Despite the Fed's helpless reliance on ex post analysis I believe the bond market still provides an effective ex ante discount if you know how to properly interpret the dynamics imbedded in the curve. The slope of the yield curve is a discount of the bond market's assessment of whether money is too loose (steep curve = wide inflation premium) or too tight (flat curve = narrow inflation premium). The outright nominal level of interest rates is not nearly as important as the inflation discount manifested in the relative level of interest rates.

When the demand for money is increasing (decreasing) you start to see the front end of the curve discount this activity by raising (lowering) short term rates and flattening (steepening) the curve. The bond market doesn't wait on the Fed to tell it when it's time to ease or tighten. The last three monetary cycles of the past decade illustrate this dynamic.

Five-Year Vs. Fed Funds



2001-2003 Easing Cycle

In May 2000 as Alan Greenspan was trying to quell the tech bubble he hiked it one last time by 50bps to get the funds rate to 6.50% citing inflation as the primary risk. At that time the 5-year yield was 6.75% and the 5-year/10-year curve was inverted by 30bps, a classic signal that money was too tight. However it wouldn't last long as the 5-year yield dropped to 5.00% by year end with the 5-year/10-year spread steepening from -30bps to 30bps by year end. The Fed, finally realizing they were behind the curve, opted for an emergency inter-meeting 50bps cut on January 3, 2001 followed by another 50bps at the January 31 regularly scheduled meeting. By April of 2001, after slashing the funds rate by 200bps in four months, the Fed had finally caught up to the 5-year.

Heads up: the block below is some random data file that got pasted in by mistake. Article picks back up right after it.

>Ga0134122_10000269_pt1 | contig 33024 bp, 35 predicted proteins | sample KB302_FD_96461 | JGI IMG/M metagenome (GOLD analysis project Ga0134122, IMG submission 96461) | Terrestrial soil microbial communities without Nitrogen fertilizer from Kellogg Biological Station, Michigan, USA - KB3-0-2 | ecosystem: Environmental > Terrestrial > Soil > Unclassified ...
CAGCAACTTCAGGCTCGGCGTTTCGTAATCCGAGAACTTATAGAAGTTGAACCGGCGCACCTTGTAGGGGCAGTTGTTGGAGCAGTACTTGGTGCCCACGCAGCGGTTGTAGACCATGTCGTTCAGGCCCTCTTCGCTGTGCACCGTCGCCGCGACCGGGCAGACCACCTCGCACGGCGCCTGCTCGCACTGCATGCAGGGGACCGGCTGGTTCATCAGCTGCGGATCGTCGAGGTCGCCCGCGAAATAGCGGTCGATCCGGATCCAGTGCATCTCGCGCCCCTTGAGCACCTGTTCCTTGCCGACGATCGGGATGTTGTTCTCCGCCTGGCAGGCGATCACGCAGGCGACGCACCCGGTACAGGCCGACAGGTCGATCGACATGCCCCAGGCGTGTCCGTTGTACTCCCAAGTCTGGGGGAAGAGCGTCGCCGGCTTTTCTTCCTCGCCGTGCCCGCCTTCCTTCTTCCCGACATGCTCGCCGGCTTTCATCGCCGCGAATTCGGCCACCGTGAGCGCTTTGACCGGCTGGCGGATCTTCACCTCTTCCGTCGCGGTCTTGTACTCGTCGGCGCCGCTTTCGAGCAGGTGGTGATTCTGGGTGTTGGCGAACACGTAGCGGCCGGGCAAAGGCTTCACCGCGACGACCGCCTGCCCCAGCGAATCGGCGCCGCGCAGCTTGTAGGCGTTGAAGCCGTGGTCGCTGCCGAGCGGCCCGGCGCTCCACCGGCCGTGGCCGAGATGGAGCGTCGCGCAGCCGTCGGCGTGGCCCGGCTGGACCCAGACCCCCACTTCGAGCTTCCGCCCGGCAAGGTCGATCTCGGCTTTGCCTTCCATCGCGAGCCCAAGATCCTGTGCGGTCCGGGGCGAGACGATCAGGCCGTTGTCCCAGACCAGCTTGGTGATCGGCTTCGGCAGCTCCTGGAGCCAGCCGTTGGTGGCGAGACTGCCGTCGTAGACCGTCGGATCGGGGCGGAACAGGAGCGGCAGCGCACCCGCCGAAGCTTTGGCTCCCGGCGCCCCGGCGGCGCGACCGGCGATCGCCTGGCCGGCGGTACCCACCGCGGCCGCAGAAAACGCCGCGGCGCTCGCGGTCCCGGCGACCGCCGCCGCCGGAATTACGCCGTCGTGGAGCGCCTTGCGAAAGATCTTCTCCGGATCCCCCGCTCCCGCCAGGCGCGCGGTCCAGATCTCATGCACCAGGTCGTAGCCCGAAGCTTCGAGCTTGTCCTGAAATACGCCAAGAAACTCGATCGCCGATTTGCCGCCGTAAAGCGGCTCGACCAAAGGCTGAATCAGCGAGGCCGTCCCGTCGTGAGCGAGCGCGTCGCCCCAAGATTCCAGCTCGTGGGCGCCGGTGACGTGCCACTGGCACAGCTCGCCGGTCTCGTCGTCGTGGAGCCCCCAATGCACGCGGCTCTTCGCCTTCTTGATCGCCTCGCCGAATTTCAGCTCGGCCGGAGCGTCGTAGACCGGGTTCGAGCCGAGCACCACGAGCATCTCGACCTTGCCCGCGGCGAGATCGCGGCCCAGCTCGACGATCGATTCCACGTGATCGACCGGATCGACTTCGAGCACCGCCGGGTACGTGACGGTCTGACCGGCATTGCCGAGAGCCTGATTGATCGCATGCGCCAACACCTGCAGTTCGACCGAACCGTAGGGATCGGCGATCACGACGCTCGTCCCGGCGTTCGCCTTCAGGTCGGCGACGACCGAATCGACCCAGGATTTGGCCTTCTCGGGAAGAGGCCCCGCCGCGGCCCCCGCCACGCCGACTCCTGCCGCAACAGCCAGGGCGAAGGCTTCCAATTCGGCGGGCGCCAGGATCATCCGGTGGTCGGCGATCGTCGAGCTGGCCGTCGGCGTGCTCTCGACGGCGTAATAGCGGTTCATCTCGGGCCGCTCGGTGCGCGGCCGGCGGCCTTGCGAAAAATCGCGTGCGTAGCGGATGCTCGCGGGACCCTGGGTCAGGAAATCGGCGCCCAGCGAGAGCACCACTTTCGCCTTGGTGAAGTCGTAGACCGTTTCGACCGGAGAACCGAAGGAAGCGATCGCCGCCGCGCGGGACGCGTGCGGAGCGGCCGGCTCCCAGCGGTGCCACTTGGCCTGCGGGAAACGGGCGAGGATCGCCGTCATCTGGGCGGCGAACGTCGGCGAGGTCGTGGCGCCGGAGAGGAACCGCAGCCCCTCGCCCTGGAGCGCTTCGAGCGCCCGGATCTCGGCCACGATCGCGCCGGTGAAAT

2004-2006 Tightening Cycle

Just as the Fed was putting the finishing touches on their historic easing campaign in 2003 the 5-year began discounting a pickup in demand. During the first quarter of 2003 the economy was still hemorrhaging jobs but the equity market was trying to dig out of the hole that had seen a 50% collapse in the S&P 500 (INDEXSP:.INX). Money was too easy and the 5-year started to respond as yields lifted over 100bps to 3.45% in a short 2-month period. By June 2004 the 5-year had moved to 4.00% as the Fed remained on hold with the funds rate at 1.00%. Greenspan finally got the memo that the bond market had sent months prior, and at the June 30, 2004 meeting, he raised the Fed funds rate by a mere 25bps to 1.25%. This "measured" tightening approach would persist for the entire tightening cycle, and finally, by the end of 2005, the Fed funds rate caught up to the 5-year yield at 4.25%. By that time the 5-year/10-year curve had flattened by 100bps to an even spread, suggesting money was now too tight.